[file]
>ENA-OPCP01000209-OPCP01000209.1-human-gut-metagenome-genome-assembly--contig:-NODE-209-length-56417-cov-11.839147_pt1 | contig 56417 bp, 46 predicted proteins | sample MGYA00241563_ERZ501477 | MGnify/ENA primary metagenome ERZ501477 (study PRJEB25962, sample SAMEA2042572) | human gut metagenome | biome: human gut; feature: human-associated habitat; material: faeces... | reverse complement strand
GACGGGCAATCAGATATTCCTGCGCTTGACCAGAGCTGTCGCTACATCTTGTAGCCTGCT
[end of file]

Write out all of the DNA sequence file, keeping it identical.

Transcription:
>ENA-OPCP01000209-OPCP01000209.1-human-gut-metagenome-genome-assembly--contig:-NODE-209-length-56417-cov-11.839147_pt1 | contig 56417 bp, 46 predicted proteins | sample MGYA00241563_ERZ501477 | MGnify/ENA primary metagenome ERZ501477 (study PRJEB25962, sample SAMEA2042572) | human gut metagenome | biome: human gut; feature: human-associated habitat; material: faeces... | reverse complement strand
GACGGGCAATCAGATATTCCTGCGCTTGACCAGAGCTGTCGCTACATCTTGTAGCCTGCT